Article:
Why Retail Therapy is Expensive And How To Avoid It



Impulse shopping is something that all of us are guilty of doing.


You have a stressful week, receive bad news, or maybe you just aren't happy at the moment.


You sit and realize that you need something —anything to make you feel better, so you get dressed and head to the store.


Several items later, you skip out of the store and back home where you put the clothes you bought in a draw, and slowly go back to how you were feeling before you decided shopping would help.


It's a cycle of buying things to make yourself feel better but never having the feeling last.


Psychologically it makes sense why we would resort to spending money instead of saving for happiness but for the sake of our pockets, it's a habit that can be kicked.


Keep reading to find out why we all do it, what can be done about it.


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What is retail therapy?


Instant gratification.

There's a lot of psychology behind retail therapy. From the way it stimulates your brain and releases feel good neurotransmitters, to the marketing tactics used by store owners.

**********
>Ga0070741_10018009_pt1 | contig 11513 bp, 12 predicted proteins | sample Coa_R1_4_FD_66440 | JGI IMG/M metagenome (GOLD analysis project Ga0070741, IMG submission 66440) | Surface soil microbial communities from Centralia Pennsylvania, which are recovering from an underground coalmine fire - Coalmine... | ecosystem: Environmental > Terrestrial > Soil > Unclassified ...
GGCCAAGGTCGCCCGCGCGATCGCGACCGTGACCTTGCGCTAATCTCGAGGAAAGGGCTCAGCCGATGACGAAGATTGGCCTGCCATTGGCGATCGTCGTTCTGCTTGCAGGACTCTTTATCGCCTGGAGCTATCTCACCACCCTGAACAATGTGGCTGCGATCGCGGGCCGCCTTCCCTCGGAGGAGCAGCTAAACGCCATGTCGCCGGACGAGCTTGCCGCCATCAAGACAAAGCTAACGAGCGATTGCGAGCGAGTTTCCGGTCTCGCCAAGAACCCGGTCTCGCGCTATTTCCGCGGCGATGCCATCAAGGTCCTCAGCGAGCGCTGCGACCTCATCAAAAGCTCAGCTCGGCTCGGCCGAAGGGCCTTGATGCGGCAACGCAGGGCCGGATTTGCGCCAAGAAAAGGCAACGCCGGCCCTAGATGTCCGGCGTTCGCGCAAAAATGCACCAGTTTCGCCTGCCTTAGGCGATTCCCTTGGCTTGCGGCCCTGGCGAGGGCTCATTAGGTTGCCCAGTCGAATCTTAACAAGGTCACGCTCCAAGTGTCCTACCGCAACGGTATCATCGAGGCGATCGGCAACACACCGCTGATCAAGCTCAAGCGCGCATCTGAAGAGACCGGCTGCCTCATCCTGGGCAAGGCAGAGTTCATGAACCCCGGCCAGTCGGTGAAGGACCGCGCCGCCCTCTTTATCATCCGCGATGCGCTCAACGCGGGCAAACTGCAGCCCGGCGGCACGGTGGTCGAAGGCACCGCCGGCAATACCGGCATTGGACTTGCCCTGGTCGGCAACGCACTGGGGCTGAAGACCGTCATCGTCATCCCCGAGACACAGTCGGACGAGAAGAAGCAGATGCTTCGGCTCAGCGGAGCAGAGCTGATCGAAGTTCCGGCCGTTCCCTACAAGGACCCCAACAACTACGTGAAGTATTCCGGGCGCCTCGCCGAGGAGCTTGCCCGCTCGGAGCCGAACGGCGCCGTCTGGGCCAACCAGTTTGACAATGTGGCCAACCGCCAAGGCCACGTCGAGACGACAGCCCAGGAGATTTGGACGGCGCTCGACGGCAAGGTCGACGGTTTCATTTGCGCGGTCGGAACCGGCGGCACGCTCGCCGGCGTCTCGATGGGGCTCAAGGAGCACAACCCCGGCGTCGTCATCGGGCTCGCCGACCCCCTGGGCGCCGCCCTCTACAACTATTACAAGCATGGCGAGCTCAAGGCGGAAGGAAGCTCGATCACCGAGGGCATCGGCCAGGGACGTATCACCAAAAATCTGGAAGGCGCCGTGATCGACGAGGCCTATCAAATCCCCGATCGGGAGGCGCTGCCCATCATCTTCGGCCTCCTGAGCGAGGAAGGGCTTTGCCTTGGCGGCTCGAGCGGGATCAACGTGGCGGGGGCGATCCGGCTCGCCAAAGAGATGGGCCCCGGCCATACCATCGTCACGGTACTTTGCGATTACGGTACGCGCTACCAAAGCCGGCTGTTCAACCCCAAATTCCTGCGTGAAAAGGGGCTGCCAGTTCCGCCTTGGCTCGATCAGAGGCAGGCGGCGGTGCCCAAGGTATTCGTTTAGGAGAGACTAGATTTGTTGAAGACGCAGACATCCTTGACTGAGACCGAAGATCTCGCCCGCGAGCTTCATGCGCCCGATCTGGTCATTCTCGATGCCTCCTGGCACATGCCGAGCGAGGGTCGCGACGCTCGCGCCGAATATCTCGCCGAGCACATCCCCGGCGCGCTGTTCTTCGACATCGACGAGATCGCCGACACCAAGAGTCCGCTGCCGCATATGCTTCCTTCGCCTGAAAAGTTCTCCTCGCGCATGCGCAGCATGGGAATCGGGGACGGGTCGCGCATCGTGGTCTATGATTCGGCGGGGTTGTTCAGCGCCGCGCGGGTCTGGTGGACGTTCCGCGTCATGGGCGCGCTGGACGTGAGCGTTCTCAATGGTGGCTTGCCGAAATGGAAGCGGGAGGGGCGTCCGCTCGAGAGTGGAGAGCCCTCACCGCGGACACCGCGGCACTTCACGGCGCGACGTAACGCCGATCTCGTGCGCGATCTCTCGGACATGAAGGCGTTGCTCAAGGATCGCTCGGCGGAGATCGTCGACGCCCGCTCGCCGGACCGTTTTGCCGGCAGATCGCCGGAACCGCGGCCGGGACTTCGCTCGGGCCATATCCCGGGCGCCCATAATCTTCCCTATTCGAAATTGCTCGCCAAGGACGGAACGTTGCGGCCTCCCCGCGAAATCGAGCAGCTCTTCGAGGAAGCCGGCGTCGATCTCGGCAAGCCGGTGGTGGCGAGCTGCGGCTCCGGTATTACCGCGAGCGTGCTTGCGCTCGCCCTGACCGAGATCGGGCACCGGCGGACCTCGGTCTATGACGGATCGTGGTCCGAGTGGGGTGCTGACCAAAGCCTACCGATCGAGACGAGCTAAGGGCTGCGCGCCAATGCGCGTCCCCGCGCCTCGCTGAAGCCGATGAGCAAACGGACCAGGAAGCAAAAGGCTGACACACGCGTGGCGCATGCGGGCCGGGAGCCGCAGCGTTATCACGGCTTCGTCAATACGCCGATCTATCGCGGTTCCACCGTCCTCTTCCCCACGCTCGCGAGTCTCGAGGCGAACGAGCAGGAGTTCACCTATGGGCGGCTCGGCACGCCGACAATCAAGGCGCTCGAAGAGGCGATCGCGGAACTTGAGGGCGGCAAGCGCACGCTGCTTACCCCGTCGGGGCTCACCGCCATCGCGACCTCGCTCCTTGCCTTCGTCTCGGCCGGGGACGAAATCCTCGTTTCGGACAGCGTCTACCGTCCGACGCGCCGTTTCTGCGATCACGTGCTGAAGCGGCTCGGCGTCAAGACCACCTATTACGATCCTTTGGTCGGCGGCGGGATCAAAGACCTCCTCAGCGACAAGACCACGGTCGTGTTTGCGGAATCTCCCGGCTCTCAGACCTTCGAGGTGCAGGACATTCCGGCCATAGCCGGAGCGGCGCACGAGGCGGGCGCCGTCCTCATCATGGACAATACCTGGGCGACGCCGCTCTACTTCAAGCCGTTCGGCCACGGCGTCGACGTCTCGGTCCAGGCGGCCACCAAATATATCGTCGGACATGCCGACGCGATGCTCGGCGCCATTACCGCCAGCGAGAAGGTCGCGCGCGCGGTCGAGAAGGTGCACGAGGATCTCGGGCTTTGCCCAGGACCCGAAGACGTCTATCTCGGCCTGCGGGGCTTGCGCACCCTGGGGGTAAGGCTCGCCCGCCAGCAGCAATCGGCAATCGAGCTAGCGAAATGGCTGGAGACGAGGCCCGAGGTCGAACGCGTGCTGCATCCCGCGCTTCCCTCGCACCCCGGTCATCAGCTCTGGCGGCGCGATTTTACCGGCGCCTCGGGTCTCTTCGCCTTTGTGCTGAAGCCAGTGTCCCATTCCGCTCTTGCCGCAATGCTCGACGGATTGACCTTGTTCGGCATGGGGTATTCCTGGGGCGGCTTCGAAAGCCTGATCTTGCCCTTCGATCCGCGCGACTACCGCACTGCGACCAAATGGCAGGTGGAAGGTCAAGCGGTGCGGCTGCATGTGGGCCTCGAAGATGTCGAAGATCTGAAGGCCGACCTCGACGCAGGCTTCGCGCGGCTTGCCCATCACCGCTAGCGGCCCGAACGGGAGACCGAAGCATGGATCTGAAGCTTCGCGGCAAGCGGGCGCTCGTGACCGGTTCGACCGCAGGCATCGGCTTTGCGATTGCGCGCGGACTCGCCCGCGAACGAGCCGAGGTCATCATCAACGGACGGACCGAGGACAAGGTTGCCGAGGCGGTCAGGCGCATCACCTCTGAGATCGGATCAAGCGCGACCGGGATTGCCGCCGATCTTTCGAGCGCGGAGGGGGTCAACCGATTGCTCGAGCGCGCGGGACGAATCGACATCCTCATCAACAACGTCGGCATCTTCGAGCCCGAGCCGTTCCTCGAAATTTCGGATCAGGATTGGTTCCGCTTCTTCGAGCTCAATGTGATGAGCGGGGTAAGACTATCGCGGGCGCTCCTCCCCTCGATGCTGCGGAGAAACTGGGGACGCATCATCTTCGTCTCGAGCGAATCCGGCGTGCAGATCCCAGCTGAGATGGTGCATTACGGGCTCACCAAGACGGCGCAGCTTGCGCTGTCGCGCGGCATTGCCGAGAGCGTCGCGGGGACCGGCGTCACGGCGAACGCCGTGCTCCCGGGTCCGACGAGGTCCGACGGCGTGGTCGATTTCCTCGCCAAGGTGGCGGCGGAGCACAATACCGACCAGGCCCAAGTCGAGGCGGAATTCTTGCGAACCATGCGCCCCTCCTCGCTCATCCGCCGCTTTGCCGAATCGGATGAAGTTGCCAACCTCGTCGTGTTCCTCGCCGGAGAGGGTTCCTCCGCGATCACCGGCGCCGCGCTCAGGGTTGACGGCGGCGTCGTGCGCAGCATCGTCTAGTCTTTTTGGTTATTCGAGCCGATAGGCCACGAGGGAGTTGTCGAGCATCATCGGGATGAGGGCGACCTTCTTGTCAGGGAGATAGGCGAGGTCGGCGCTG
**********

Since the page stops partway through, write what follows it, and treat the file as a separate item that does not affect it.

It's also the action of buying items for the sake of getting over an experience or feeling. The way some people choose to eat comfort food there are those who whip out their credit cards to indulge in comfort purchasing.


The goal is to improve your mood, provide an escape or distraction, a sense of control, and even provide connection to others.


Does retail therapy work?


Temporarily yes.


As you pick up items, browse aimlessly through online shops or put the items on the counter you feel better even great for the time being.


Its an adrenaline rush, endorphins are coursing through your body and your decision making skills are being hindered.


Endorphins make us feel good.